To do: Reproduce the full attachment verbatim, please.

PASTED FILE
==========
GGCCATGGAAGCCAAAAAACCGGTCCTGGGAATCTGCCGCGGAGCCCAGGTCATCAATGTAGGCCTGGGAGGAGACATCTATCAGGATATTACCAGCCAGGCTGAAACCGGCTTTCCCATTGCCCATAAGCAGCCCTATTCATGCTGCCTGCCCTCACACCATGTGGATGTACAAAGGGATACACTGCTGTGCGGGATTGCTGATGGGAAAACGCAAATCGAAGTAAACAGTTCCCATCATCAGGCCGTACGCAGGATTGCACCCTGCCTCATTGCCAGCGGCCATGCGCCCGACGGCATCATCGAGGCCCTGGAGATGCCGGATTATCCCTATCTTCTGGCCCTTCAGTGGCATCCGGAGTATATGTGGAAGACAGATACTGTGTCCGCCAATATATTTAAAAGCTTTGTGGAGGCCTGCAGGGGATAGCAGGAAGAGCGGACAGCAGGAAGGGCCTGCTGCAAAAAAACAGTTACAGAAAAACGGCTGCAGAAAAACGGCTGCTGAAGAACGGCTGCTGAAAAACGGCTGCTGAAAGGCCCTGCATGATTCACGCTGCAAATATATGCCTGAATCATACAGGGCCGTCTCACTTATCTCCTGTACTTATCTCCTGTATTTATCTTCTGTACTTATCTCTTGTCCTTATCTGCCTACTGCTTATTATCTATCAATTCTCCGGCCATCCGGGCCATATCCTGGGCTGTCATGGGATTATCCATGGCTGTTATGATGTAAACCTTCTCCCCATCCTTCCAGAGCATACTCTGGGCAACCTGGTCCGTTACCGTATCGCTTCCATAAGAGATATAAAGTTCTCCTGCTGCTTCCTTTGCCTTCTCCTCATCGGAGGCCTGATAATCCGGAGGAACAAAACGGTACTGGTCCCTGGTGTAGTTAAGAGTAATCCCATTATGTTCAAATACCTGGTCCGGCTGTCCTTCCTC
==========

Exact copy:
GGCCATGGAAGCCAAAAAACCGGTCCTGGGAATCTGCCGCGGAGCCCAGGTCATCAATGTAGGCCTGGGAGGAGACATCTATCAGGATATTACCAGCCAGGCTGAAACCGGCTTTCCCATTGCCCATAAGCAGCCCTATTCATGCTGCCTGCCCTCACACCATGTGGATGTACAAAGGGATACACTGCTGTGCGGGATTGCTGATGGGAAAACGCAAATCGAAGTAAACAGTTCCCATCATCAGGCCGTACGCAGGATTGCACCCTGCCTCATTGCCAGCGGCCATGCGCCCGACGGCATCATCGAGGCCCTGGAGATGCCGGATTATCCCTATCTTCTGGCCCTTCAGTGGCATCCGGAGTATATGTGGAAGACAGATACTGTGTCCGCCAATATATTTAAAAGCTTTGTGGAGGCCTGCAGGGGATAGCAGGAAGAGCGGACAGCAGGAAGGGCCTGCTGCAAAAAAACAGTTACAGAAAAACGGCTGCAGAAAAACGGCTGCTGAAGAACGGCTGCTGAAAAACGGCTGCTGAAAGGCCCTGCATGATTCACGCTGCAAATATATGCCTGAATCATACAGGGCCGTCTCACTTATCTCCTGTACTTATCTCCTGTATTTATCTTCTGTACTTATCTCTTGTCCTTATCTGCCTACTGCTTATTATCTATCAATTCTCCGGCCATCCGGGCCATATCCTGGGCTGTCATGGGATTATCCATGGCTGTTATGATGTAAACCTTCTCCCCATCCTTCCAGAGCATACTCTGGGCAACCTGGTCCGTTACCGTATCGCTTCCATAAGAGATATAAAGTTCTCCTGCTGCTTCCTTTGCCTTCTCCTCATCGGAGGCCTGATAATCCGGAGGAACAAAACGGTACTGGTCCCTGGTGTAGTTAAGAGTAATCCCATTATGTTCAAATACCTGGTCCGGCTGTCCTTCCTC